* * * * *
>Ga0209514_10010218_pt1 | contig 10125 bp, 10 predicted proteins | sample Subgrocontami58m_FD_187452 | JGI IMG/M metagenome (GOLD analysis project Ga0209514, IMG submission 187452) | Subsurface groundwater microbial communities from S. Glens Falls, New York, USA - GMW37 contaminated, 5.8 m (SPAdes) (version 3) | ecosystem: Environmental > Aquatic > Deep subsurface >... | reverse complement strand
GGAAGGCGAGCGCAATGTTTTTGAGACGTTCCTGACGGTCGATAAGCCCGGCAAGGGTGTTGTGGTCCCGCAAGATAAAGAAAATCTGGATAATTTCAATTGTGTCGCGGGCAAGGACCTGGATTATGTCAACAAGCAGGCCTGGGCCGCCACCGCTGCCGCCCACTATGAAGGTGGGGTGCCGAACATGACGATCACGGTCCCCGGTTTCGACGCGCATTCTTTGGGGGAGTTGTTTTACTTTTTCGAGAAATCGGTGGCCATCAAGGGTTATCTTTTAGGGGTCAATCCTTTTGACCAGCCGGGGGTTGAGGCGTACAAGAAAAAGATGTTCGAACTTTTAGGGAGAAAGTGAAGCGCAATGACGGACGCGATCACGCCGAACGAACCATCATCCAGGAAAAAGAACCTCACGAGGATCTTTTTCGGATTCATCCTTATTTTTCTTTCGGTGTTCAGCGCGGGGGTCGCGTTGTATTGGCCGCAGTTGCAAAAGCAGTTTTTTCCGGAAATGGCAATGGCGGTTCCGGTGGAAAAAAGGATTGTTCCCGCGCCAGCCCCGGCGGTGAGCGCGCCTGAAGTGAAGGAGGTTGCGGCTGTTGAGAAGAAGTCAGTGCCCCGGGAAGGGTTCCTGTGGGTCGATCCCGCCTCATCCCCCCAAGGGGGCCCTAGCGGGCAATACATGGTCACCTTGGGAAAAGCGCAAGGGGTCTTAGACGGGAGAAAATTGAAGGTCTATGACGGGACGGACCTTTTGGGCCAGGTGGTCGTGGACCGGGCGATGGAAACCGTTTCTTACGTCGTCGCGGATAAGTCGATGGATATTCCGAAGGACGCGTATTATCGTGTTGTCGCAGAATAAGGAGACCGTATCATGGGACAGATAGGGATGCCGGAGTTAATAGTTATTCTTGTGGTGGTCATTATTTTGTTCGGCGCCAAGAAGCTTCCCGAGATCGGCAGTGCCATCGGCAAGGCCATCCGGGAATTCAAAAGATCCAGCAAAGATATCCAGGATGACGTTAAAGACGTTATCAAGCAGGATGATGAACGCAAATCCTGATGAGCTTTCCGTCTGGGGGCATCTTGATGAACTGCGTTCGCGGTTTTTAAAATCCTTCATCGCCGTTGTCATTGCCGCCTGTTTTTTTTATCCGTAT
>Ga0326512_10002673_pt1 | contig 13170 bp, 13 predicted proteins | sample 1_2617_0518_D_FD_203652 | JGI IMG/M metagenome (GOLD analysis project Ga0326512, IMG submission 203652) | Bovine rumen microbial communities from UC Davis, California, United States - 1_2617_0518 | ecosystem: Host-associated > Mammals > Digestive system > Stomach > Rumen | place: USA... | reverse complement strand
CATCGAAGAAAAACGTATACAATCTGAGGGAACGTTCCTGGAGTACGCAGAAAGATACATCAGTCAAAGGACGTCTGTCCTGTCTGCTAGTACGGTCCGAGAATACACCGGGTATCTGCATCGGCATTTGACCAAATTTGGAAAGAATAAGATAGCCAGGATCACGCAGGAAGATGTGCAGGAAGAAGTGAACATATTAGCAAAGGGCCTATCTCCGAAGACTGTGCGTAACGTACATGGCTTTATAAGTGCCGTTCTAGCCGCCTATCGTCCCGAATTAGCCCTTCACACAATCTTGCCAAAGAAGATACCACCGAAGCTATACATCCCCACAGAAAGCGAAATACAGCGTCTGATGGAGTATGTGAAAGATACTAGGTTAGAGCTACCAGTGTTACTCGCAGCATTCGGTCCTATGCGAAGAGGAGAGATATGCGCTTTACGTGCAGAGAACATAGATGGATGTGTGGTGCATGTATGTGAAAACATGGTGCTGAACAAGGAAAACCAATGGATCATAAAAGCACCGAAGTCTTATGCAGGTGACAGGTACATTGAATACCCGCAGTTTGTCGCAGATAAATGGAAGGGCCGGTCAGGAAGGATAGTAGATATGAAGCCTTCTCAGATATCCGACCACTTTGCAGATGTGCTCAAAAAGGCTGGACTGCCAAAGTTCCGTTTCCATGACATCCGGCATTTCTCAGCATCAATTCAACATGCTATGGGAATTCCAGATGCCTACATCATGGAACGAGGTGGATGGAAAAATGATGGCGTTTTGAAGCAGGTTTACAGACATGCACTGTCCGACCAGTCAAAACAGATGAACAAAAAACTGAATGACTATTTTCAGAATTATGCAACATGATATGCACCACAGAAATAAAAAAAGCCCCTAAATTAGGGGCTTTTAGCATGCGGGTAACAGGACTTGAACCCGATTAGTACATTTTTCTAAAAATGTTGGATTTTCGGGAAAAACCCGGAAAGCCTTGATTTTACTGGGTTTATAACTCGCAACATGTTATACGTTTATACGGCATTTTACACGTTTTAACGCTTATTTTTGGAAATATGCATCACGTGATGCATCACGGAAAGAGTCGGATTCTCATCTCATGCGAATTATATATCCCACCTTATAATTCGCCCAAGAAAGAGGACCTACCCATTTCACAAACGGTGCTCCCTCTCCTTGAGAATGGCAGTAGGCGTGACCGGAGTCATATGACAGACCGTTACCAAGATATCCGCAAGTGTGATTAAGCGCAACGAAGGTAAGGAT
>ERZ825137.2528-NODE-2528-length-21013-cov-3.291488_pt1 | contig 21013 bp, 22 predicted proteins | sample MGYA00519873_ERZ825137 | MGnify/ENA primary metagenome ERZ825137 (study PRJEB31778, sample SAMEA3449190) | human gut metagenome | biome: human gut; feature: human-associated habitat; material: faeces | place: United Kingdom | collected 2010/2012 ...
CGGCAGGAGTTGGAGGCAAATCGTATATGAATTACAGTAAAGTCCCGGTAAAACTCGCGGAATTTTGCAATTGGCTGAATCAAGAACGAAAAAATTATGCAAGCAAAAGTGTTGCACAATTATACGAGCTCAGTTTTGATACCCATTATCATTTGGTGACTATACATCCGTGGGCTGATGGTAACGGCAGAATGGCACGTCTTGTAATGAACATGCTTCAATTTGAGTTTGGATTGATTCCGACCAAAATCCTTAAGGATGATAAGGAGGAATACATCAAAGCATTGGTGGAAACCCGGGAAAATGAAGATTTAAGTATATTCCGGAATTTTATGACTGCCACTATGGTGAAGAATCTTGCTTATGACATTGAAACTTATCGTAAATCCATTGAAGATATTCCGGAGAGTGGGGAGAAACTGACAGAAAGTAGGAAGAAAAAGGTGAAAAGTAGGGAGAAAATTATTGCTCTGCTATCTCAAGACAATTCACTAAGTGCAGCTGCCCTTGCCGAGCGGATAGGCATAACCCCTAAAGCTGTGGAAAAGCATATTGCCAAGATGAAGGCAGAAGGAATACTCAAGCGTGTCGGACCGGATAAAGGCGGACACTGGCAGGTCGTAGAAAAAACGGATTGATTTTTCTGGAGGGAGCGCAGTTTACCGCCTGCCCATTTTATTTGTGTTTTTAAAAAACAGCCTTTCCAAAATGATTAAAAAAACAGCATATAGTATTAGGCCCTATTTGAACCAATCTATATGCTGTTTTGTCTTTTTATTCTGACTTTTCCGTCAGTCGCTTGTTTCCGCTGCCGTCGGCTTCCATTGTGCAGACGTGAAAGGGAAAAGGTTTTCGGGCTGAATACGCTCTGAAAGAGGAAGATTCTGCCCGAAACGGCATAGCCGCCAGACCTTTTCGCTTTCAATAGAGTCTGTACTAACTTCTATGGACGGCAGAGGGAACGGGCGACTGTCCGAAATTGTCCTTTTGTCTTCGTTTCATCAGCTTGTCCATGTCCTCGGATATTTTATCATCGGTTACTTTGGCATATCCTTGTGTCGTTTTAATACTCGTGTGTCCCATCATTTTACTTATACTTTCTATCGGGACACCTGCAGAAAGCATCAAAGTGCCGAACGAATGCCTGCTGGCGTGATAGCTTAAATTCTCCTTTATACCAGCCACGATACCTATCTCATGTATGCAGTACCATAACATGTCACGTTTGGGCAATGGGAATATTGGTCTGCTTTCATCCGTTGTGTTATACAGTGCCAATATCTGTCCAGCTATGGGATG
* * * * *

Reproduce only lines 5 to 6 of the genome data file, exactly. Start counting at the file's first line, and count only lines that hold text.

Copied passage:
>ERZ825137.2528-NODE-2528-length-21013-cov-3.291488_pt1 | contig 21013 bp, 22 predicted proteins | sample MGYA00519873_ERZ825137 | MGnify/ENA primary metagenome ERZ825137 (study PRJEB31778, sample SAMEA3449190) | human gut metagenome | biome: human gut; feature: human-associated habitat; material: faeces | place: United Kingdom | collected 2010/2012 ...
CGGCAGGAGTTGGAGGCAAATCGTATATGAATTACAGTAAAGTCCCGGTAAAACTCGCGGAATTTTGCAATTGGCTGAATCAAGAACGAAAAAATTATGCAAGCAAAAGTGTTGCACAATTATACGAGCTCAGTTTTGATACCCATTATCATTTGGTGACTATACATCCGTGGGCTGATGGTAACGGCAGAATGGCACGTCTTGTAATGAACATGCTTCAATTTGAGTTTGGATTGATTCCGACCAAAATCCTTAAGGATGATAAGGAGGAATACATCAAAGCATTGGTGGAAACCCGGGAAAATGAAGATTTAAGTATATTCCGGAATTTTATGACTGCCACTATGGTGAAGAATCTTGCTTATGACATTGAAACTTATCGTAAATCCATTGAAGATATTCCGGAGAGTGGGGAGAAACTGACAGAAAGTAGGAAGAAAAAGGTGAAAAGTAGGGAGAAAATTATTGCTCTGCTATCTCAAGACAATTCACTAAGTGCAGCTGCCCTTGCCGAGCGGATAGGCATAACCCCTAAAGCTGTGGAAAAGCATATTGCCAAGATGAAGGCAGAAGGAATACTCAAGCGTGTCGGACCGGATAAAGGCGGACACTGGCAGGTCGTAGAAAAAACGGATTGATTTTTCTGGAGGGAGCGCAGTTTACCGCCTGCCCATTTTATTTGTGTTTTTAAAAAACAGCCTTTCCAAAATGATTAAAAAAACAGCATATAGTATTAGGCCCTATTTGAACCAATCTATATGCTGTTTTGTCTTTTTATTCTGACTTTTCCGTCAGTCGCTTGTTTCCGCTGCCGTCGGCTTCCATTGTGCAGACGTGAAAGGGAAAAGGTTTTCGGGCTGAATACGCTCTGAAAGAGGAAGATTCTGCCCGAAACGGCATAGCCGCCAGACCTTTTCGCTTTCAATAGAGTCTGTACTAACTTCTATGGACGGCAGAGGGAACGGGCGACTGTCCGAAATTGTCCTTTTGTCTTCGTTTCATCAGCTTGTCCATGTCCTCGGATATTTTATCATCGGTTACTTTGGCATATCCTTGTGTCGTTTTAATACTCGTGTGTCCCATCATTTTACTTATACTTTCTATCGGGACACCTGCAGAAAGCATCAAAGTGCCGAACGAATGCCTGCTGGCGTGATAGCTTAAATTCTCCTTTATACCAGCCACGATACCTATCTCATGTATGCAGTACCATAACATGTCACGTTTGGGCAATGGGAATATTGGTCTGCTTTCATCCGTTGTGTTATACAGTGCCAATATCTGTCCAGCTATGGGATG